The conclusive result of all of this is that it, the singular (albeit duplicitous) system has now culminated in a government that has achieved the goal of being profit driven. This leads the spectator in the arena to ask ‘but how can that be? What of our ever increasing national debt, unemployment rate, etc?’ And this is where the basic education of neoliberal economics takes its turn. The cost of the system is socialized. The profit is privatized.
The playing field is made up of a fairly consistent group of players, interchanging roles as lobbyists, lawyers, legislators, corporate executives, politicians, generals, mass media personalities, all of whom impact such ‘reforms’ as policy, regulation, and laws. All of these roles have the quasi-purpose, in literal or metaphorical value, dependent on which role is being played from which position, of public servant, while truly serving the immediate and/or eventual master of profit, which is in turn the ‘policy for historical destination’.
As for the aforementioned throngs of voters mobilized in the most recent presidential election; they take their assigned seats on the sidelines of history, the old reverting to the pattern of complacency or apathy, and the young settling into ignorance while awaiting their shift through the generational turnstile.
Let me digress briefly and take just one of our subjects and walk with him through his season of life:
The tragedy of human mortality in this scene is that life goes on. The spectator, all the while becoming a complicit party to the actions of the wealthy elite political/military machine, works and vacations, is well and falls ill, loves and loses and loves still, is young and grows old; discovers prosperity, perhaps winning and losing, giving and taking; and, for our scenario, at this and then that point along his own historical destination, embraces or abandons a personal or social doctrine and ideology, vacillating over the years between various forms of actual internal change and its subsequent truths, until one day there is an actual choice; either a subconscious final commitment to stay seated on the sidelines, in the margins of life, and accept the role of the ‘consumer’ or a conscious actual choice to leave the metaphorical arena and set sail for a far off destination that is deep within. If our subject finds himself at the latter destination, he has either not yet gone through the generational turnstile or turns around and goes back through it, and he finds that he is in the active process of belief and faith, walking towards something that lives in each of us, but which he feels is absolutely unique to him. It is a revolutionary concept in his being; it is hope.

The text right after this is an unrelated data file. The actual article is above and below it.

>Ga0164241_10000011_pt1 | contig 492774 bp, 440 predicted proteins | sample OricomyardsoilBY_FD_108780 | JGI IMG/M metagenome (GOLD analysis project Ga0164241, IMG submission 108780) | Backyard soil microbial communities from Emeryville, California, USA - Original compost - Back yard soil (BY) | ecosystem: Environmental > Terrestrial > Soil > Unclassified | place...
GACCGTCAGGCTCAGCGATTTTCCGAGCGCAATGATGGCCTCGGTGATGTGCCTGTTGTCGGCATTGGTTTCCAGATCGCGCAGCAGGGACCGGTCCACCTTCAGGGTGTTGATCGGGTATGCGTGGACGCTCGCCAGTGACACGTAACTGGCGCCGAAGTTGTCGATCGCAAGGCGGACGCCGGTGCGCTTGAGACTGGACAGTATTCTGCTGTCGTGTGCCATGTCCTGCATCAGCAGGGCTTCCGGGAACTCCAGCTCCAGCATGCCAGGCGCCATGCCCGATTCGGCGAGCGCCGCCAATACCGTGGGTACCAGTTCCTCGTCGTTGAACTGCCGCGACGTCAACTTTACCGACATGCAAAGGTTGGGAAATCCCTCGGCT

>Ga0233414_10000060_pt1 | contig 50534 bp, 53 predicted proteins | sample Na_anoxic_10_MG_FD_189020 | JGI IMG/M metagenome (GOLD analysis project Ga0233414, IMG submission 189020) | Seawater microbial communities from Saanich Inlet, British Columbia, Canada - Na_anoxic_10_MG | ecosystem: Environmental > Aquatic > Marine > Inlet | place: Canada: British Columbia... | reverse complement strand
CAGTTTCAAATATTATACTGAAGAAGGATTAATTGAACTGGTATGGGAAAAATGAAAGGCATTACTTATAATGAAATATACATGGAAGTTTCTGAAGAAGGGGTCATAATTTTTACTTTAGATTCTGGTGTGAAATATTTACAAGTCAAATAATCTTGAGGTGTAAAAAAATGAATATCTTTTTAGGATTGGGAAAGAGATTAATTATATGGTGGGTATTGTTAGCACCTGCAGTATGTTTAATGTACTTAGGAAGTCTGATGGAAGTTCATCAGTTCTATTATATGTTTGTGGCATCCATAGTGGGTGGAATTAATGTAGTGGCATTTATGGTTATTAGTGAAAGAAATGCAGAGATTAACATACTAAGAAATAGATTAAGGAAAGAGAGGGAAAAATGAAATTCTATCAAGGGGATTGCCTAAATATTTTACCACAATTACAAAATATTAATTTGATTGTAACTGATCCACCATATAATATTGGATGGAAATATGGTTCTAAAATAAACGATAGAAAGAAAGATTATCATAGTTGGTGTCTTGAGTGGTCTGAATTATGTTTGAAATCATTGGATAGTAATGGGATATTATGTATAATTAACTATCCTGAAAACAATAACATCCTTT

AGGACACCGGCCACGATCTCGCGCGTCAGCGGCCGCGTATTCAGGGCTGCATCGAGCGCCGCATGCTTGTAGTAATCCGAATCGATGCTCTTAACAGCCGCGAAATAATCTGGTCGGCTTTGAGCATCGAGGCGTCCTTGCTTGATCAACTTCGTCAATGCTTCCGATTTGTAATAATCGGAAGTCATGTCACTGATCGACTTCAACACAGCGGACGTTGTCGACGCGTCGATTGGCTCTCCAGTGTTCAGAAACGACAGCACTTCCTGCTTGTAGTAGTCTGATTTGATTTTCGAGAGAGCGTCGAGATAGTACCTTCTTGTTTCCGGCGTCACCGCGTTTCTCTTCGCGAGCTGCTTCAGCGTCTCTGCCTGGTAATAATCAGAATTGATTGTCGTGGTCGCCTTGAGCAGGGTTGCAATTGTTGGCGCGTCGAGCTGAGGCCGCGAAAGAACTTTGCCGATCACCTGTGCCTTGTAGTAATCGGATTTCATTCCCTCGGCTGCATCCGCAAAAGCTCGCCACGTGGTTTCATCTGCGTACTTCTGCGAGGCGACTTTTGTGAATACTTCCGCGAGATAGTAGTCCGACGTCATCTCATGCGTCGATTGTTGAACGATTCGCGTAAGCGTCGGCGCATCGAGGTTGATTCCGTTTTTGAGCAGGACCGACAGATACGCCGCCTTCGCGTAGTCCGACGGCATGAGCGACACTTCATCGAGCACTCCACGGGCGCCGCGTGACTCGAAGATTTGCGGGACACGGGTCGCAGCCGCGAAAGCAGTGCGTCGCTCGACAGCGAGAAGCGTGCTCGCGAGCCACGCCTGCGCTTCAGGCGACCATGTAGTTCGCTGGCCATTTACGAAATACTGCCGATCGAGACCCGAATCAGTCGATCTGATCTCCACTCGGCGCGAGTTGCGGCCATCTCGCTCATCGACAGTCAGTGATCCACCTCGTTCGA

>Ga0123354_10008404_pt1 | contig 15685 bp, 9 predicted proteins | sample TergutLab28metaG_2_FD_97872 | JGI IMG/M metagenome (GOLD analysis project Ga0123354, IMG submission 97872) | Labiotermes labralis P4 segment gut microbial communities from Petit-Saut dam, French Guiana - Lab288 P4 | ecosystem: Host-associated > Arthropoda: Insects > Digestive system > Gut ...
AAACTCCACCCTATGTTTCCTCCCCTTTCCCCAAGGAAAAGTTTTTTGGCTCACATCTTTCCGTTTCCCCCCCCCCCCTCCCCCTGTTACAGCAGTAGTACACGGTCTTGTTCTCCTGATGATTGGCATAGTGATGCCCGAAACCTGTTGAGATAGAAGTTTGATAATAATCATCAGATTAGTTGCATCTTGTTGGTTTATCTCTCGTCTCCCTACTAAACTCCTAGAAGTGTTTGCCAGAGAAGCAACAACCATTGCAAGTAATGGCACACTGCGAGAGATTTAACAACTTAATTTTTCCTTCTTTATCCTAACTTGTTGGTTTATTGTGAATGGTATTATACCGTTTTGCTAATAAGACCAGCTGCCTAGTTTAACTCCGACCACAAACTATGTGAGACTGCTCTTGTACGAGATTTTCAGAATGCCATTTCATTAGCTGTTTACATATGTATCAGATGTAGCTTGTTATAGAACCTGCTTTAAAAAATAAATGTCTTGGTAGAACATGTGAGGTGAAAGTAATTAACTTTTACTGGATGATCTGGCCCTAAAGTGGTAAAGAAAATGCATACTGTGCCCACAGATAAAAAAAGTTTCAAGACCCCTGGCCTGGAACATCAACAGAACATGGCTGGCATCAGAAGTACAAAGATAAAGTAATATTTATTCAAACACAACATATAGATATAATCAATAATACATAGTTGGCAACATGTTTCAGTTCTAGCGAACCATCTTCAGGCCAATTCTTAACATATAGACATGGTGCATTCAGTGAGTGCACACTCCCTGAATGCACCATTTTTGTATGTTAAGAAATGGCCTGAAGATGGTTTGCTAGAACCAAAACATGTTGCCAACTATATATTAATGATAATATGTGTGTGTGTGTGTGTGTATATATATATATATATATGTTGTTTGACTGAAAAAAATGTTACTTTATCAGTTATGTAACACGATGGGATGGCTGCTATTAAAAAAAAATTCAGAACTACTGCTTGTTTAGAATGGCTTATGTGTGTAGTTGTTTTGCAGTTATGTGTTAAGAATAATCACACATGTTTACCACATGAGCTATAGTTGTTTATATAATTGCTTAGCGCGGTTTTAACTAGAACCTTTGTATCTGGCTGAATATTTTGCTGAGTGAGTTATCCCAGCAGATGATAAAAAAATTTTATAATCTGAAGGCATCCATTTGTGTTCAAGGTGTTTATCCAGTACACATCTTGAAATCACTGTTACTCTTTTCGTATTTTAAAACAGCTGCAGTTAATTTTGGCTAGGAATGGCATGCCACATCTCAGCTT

This is where our most recent US President captured him. Our subject was either new to the arena, had perhaps taken his seat of ignorance and had not yet passed through our generational turnstile, or indeed found reason for hope and turned back through the turnstile and proceeded on his journey and found himself with his fellow voters. Together they climbed into the vessel and set sail on a new journey. They had been called to be a part of the action that results in true change. They had been called upon to believe. They had been inspired.
Now, two years down the path of that journey, they consider the very real possibility that the calling was disingenuous. The wind dies in the sail of the human vessel of hope. There is a sad calm as the people look about, recognizing that they only boarded this vessel because of a deep desire to believe. And although history had taught them, generation upon generation that they were too small, that they were too naive, that they were insignificant, that they were too poor - a deeper faith had called them to that shore and they set sail. Now, as they look about, even the shore of discontent is far off and seemingly unreachable. They consider the possibility that it was an illusion, that perhaps they had never left the arena at all and that the very best they can be is a consumer and the very best hope is a hazy daydream.
And then there is a distant voice, as the hope of a new generation in a far off land stakes its claim with a torrent of belief that is the true foundation of the indomitable human spirit.